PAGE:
The effect of the type of biopsy (needle vs. excisional) on lumpectomy margin status has not been well established. The objective of this study was to determine whether needle biopsy is associated with a higher positive margin rate at time of lumpectomy. We evaluated this hypothesis in the setting of a prospective multi-institutional study. A total of 3975 patients were enrolled in the University of Louisville Breast Cancer Sentinel Lymph Node Study from May 7, 1998 to June 3, 2003. Patients who underwent lumpectomy at the time of their sentinel lymph node biopsy were the focus of this analysis. Patients with clinical stage T1 N0 and T2 N0breast cancer were eligible; 29 patients were found to have T3 tumors on final pathology. Pathologists at each institution defined margin positivity, and tumor at the inked margin of resection was the study guideline. Median patient age was 59 years, and median tumor size was 1.5 cm. A total of 2658 patients underwent lumpectomy with the following results. The cancer of 1515 patients was diagnosed by fine-needle or core-needle biopsy and of 821 patients was diagnosed by excisional biopsy; in 322 patients the method of diagnosis was unknown. The type of previous biopsy did not significantly affect the positive-margin rate at the time of lumpectomy (13.3% vs. 11.0% for needle and excisional biopsy, respectively, P = 0.107). However, patients with larger tumors were more often found to have a positive margin (11.4% vs. 13.9% vs. 27.6% for T1, T2, and T3 tumors, respectively; P = 0.010). No difference was found in margin status after excision of palpable versus nonpalpable tumors (10.6% vs. 10.9%, respectively, P = 0.743). Histologic subtype, however, did affect margin status (15.8% vs. 9.8% positive margins for lobular vs. ductal type, respectively, P = 0.003). In this multi-institutional study, increasing tumor size and lobular histologic subtype were associated with a greater likelihood of a positive margin. The type of biopsy, needle or excisional, had no effect on the ability to achieve negative margins.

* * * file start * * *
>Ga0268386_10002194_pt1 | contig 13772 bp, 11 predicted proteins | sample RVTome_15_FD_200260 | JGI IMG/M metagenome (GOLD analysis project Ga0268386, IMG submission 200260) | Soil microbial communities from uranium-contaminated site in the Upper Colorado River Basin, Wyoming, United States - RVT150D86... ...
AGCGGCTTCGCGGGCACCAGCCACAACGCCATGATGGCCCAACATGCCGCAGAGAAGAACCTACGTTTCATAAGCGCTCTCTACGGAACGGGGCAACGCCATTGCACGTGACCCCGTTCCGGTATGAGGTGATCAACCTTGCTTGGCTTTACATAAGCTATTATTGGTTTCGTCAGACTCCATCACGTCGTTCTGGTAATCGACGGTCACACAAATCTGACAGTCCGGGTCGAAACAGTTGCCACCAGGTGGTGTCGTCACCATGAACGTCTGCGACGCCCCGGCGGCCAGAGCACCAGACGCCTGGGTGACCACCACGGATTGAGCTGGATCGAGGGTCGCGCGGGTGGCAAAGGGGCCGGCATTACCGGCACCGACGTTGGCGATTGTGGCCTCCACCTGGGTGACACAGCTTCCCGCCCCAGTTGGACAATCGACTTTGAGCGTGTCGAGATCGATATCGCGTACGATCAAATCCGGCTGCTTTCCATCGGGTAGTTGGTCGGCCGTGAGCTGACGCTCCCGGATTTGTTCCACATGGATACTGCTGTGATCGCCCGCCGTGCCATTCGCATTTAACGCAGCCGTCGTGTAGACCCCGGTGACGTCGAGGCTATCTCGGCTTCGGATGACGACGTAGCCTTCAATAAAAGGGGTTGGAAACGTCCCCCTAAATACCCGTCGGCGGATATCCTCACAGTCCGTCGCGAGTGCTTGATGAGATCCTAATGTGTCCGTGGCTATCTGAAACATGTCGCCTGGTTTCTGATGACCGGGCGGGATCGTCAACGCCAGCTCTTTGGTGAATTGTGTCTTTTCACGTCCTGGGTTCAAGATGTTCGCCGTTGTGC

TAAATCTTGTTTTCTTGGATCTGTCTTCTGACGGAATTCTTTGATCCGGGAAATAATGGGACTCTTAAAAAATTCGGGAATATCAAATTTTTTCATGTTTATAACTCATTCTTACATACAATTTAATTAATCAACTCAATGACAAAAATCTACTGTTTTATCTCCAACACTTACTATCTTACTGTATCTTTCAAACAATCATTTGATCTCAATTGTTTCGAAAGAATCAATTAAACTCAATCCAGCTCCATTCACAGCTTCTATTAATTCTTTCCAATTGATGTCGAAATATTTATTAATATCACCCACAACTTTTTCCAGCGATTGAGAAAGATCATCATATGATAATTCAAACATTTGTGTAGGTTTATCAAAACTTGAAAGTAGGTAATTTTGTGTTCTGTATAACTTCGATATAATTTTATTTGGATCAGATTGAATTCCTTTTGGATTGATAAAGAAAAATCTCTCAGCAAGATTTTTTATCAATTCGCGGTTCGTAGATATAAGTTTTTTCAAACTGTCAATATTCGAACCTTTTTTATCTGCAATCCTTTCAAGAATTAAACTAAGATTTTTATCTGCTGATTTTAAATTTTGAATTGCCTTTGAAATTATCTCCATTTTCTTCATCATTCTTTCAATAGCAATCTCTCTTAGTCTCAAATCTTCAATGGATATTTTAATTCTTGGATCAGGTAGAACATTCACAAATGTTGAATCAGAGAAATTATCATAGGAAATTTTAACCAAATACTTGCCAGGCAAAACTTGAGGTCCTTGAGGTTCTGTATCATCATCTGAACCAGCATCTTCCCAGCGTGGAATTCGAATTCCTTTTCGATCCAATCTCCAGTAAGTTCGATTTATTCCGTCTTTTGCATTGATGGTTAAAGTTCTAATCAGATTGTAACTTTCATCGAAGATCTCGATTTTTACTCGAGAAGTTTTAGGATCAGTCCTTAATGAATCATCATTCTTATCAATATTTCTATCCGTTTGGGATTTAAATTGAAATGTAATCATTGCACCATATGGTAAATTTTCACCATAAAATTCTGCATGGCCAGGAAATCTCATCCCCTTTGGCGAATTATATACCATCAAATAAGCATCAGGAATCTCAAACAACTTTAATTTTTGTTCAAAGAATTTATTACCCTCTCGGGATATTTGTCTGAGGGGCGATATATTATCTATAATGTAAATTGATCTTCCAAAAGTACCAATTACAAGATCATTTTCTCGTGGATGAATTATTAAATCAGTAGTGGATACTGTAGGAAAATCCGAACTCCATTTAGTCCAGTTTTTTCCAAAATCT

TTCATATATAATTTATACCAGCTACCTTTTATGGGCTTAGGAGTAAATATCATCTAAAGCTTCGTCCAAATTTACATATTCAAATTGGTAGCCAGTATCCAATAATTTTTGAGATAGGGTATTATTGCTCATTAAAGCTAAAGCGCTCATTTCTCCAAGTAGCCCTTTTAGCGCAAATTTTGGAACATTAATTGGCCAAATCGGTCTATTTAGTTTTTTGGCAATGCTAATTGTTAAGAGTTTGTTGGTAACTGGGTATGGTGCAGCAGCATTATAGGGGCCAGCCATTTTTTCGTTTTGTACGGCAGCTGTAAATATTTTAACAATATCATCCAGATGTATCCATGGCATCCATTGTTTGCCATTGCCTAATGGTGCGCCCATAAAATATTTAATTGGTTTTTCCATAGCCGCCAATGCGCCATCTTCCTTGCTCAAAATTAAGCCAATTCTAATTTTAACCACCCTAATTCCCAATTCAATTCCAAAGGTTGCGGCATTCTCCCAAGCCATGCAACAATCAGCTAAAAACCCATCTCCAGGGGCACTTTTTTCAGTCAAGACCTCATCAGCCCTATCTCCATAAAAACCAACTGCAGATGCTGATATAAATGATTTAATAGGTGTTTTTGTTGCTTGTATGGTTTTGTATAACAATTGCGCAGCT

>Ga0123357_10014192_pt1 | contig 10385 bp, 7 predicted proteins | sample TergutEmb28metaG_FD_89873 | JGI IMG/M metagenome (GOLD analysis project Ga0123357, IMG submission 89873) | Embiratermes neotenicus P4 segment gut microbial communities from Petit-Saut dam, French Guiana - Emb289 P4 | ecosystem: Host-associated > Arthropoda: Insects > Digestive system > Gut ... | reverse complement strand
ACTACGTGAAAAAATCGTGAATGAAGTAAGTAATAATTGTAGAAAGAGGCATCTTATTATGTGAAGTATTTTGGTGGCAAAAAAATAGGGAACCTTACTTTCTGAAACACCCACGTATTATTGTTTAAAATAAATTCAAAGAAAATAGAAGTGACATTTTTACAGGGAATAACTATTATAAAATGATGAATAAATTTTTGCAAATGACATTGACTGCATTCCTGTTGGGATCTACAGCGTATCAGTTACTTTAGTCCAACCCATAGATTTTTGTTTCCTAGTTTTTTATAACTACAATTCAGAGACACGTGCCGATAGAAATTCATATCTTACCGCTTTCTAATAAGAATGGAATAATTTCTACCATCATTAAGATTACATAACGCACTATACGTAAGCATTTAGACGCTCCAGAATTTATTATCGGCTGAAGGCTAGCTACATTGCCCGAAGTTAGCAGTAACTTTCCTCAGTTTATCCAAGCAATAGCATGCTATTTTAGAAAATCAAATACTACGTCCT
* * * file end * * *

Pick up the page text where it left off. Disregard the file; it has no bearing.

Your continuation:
- Breast cancer
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